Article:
Platonism and the theists

March 2011

Theistic activism is one response to a problem arising from the concurrent postulation of both God’s1 existence and the existence of certain platonic entities. Examples of the latter include numbers, propositions, relations, and possible worlds, entities thought to exist necessarily, as does God. This essay considers the thesis as formulated by Morris and Menzel (1986). I examine two arguments against theistic activism, presented by Davidson (1999) and by Bergmann and Brower (n.d.), and I explain why I think Bergmann and Brower have the more cogent argument.

According to Morris and Menzel, “A theistic activist will hold God creatively responsible for the entire modal economy, for what is possible as well as what is necessary and what is impossible. The whole platonic realm is thus seen as deriving from God” (p. 356). Augustine proposed a version of the thesis, which Morris and Menzel have reworked to incorporate insights from modal logic. Their basic idea, like Augustine’s, is that abstracta are concepts in God’s mind. Anything that necessarily exists, exists in all possible worlds, and God creates all possible worlds in addition to the actual world, and so the abstracta derive their necessary existence from God’s creative activity, which is a manifestation of his intellectual activity (pp. 356-58).

A problem for the thesis arises with the realization that abstracta include certain of God’s own properties. Nothing is identical with its properties, and God creates everything not identical with himself. God has his properties essentially and so he would not exist if they did not exist. From this it seems to follow that God depends on himself for his own existence, i.e. he creates himself (Davidson 2005). Morris and Menzel’s solution is to deny the problem: “It just seems to us that there is nothing logically or metaphysically objectionable about God’s creating his own nature in precisely the way indicated” (Morris and Menzel, p. 360). That he creates his own nature, they argue, does not entail his creating himself, and so long as he isn’t doing that, nothing absurd is going on (Ibid.).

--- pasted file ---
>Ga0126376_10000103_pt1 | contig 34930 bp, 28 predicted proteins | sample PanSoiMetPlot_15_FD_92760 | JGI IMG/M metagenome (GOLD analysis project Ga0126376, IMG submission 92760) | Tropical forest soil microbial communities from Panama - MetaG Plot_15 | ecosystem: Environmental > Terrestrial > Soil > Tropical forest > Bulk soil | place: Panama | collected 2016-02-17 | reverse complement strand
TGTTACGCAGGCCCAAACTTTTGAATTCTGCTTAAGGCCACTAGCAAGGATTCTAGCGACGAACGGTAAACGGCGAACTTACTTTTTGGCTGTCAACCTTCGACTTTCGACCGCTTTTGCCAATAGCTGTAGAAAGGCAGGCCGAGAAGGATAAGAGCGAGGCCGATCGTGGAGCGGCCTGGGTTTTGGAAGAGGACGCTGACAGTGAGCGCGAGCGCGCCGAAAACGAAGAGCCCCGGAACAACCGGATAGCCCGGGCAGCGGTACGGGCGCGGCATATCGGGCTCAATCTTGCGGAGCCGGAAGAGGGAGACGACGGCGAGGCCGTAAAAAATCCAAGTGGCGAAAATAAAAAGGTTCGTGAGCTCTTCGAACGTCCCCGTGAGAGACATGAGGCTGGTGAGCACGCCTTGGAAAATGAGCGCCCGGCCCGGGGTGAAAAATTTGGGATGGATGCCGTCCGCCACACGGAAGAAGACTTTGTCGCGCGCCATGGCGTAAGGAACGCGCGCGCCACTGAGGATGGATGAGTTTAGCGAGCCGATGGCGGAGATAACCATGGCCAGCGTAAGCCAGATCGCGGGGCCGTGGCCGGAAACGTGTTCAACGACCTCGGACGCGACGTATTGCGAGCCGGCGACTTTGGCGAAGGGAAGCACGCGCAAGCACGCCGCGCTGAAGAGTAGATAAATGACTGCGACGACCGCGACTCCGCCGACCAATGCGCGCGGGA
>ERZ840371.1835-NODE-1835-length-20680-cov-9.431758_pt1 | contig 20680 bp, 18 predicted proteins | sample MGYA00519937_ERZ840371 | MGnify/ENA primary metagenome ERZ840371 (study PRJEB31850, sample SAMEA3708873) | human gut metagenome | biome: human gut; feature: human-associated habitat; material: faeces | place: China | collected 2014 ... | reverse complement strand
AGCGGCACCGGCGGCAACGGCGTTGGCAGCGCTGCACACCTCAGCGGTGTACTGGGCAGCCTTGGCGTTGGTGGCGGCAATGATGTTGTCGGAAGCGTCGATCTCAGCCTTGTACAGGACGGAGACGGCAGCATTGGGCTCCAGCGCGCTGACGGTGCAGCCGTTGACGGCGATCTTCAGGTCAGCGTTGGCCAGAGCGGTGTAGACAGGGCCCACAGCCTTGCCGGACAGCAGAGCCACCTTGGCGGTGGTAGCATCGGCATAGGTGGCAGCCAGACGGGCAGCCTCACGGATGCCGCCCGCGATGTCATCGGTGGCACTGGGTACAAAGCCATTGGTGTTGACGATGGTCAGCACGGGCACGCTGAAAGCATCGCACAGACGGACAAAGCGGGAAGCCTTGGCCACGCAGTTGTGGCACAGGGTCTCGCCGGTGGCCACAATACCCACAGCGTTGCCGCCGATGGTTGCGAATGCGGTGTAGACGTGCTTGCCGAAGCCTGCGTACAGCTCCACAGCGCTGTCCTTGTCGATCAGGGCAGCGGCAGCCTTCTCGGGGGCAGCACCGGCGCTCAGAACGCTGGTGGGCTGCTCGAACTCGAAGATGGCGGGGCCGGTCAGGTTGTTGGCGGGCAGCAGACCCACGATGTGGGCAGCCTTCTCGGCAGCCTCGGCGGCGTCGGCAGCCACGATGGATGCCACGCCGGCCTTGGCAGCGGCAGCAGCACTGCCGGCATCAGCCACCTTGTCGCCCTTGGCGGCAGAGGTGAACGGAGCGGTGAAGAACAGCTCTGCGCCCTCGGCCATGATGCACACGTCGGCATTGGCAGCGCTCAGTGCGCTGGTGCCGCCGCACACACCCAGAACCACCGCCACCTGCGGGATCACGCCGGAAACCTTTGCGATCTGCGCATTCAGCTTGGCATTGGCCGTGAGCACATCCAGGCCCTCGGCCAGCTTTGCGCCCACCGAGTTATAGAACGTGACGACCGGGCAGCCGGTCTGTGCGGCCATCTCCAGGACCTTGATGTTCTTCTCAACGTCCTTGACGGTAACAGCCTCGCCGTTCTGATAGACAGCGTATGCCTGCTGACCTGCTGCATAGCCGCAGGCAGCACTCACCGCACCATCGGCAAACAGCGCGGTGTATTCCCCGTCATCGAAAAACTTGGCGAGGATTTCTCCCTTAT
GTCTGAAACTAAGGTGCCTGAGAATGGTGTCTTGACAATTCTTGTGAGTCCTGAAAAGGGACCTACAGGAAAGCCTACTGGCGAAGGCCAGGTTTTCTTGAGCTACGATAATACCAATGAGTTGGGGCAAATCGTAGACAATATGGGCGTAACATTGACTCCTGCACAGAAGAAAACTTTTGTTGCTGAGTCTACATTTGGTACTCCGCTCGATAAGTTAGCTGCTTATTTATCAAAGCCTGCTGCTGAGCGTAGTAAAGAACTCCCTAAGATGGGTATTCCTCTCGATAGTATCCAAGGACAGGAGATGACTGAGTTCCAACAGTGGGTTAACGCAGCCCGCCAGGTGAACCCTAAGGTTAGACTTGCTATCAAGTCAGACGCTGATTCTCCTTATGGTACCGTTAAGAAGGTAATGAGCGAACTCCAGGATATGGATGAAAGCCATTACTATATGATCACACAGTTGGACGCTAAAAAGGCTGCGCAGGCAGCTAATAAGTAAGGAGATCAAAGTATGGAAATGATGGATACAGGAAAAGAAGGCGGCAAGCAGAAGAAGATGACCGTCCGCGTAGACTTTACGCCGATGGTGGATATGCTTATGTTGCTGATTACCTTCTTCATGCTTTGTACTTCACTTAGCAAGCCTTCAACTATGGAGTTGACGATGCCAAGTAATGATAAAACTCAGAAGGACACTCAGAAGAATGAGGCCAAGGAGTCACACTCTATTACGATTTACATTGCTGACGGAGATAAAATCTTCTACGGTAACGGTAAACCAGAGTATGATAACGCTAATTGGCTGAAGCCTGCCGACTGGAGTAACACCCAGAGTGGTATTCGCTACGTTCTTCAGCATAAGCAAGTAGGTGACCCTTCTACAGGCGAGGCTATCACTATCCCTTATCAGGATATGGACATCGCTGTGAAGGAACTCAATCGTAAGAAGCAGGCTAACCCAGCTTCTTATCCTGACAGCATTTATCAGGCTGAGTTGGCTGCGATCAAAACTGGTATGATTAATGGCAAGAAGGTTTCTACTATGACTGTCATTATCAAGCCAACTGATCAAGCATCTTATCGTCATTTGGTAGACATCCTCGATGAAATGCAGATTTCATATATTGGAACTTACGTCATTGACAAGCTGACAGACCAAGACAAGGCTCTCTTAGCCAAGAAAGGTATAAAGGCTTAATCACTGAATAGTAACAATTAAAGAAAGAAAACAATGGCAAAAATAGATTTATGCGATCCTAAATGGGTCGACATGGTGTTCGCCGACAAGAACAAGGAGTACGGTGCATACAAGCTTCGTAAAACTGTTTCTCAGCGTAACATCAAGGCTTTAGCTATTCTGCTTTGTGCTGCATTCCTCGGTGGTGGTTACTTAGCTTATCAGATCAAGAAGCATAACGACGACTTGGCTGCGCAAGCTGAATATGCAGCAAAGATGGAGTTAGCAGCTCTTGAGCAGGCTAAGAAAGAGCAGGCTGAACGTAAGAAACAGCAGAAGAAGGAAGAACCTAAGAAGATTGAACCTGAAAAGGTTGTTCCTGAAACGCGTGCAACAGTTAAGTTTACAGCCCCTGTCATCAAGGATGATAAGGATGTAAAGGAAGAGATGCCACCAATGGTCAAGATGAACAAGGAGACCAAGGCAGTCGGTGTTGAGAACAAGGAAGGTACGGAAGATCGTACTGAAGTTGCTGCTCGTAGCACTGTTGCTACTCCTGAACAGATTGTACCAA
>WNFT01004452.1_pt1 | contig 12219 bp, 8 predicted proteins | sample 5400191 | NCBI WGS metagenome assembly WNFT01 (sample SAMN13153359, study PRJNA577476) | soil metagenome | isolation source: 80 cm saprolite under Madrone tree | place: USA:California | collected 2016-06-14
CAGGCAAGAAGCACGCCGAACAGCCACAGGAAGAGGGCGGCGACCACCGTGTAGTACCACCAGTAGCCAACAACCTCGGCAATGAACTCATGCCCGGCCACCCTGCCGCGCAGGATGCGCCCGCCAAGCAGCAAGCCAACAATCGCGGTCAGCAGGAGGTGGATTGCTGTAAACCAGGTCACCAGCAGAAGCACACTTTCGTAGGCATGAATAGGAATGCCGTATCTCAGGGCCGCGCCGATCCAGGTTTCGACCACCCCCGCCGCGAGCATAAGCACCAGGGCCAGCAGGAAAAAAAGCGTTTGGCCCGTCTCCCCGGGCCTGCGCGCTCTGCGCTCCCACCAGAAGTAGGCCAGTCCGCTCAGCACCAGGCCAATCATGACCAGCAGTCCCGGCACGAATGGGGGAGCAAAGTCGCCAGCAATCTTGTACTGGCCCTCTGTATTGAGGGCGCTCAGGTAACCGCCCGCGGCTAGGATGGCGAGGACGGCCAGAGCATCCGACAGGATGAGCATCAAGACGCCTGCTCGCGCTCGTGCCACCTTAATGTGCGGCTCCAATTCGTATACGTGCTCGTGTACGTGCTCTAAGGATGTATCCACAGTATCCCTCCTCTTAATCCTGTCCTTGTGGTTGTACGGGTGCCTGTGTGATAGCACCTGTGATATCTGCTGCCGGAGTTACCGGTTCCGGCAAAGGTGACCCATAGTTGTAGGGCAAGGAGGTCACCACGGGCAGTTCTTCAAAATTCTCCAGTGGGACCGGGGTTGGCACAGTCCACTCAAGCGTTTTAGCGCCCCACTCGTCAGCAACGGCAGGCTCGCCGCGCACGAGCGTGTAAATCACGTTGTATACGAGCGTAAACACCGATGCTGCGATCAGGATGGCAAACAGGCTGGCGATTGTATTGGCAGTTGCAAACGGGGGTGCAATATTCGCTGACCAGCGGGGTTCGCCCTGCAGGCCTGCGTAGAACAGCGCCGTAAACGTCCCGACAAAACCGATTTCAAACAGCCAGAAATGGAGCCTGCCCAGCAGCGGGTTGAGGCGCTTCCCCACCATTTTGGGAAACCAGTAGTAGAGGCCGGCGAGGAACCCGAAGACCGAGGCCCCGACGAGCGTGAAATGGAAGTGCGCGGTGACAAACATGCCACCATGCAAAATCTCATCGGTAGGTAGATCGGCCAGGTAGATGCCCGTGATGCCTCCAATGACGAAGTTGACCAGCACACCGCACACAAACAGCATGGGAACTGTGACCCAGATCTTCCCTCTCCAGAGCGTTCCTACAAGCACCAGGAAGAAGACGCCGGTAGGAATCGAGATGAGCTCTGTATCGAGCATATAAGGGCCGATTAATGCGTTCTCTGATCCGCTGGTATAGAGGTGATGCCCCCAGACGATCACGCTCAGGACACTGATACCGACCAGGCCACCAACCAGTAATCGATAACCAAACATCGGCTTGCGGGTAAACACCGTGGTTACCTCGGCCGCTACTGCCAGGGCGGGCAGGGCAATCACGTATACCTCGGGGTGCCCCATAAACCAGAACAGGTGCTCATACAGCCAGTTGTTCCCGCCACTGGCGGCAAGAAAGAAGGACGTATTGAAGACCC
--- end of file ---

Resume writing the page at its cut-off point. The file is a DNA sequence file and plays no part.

Davidson finds this unsatisfying, and so do Bergmann and Brower. The latter suggest that Morris and Menzel’s failure to see the circularity is owing to excessive vagueness. When properly clarified, they say, the problem becomes fatal to theistic activism. If Christian theism is true, they argue, then platonic abstracta do not exist (Bergmann and Brower, p. 17). Davidson declines to go there. He concludes instead that it just is not the case that all abstracta depend for their existence on God while acknowledging the difficulty of finding a principled distinction between those that do and those that don’t (Davidson 1999, p. 290).

Bergmann and Brower present their case in terms of logical priority. Under platonism, for any true predicate of the form “a is F,” the property a is exemplified in F, and that makes F logically prior to a. This being so, they argue, the conjunction of theism and platonism entails the following contradictories:

C1: God’s creating an exemplifiable is logically prior to the exemplifiable being able to create an exemplifiable.

C2: The exemplifiable being able to create an exemplifiable is logically prior to God’s creating an exemplifiable. (p. 12)

And so, since abstracta cannot be things that God creates, abstracta cannot exist if theism is true.

Davidson’s argument focuses just on those abstracta that are exemplified by God himself. He begins with an analysis of the dependence relationship held to obtain between God and all things (including abstracta) that exist (1999, pp. 278-286). He argues that it seems to be a causal relationship (p. 281), though causation itself must be taken as a primitive notion (p. 286). He then observes:

The theistic activist claims that God causes properties such as ‘being omniscient’, ‘being omnipotent’, ‘existing necessarily’, ‘being able to cause abstracta to exist’, and ‘having cognitive activity’ to exist. She also claims that God causes His own haecceity . . . ‘being God’, to exist. However, to claim this is to get the dependence relationship backwards. Surely, God’s being able to cause abstract objects to exist must be posterior to His having properties like the ones mentioned above. And if God has these properties, they must exist. But, the proponent of this theory is committed to the existence of properties being posterior to God’s causing them to exist. (p. 287)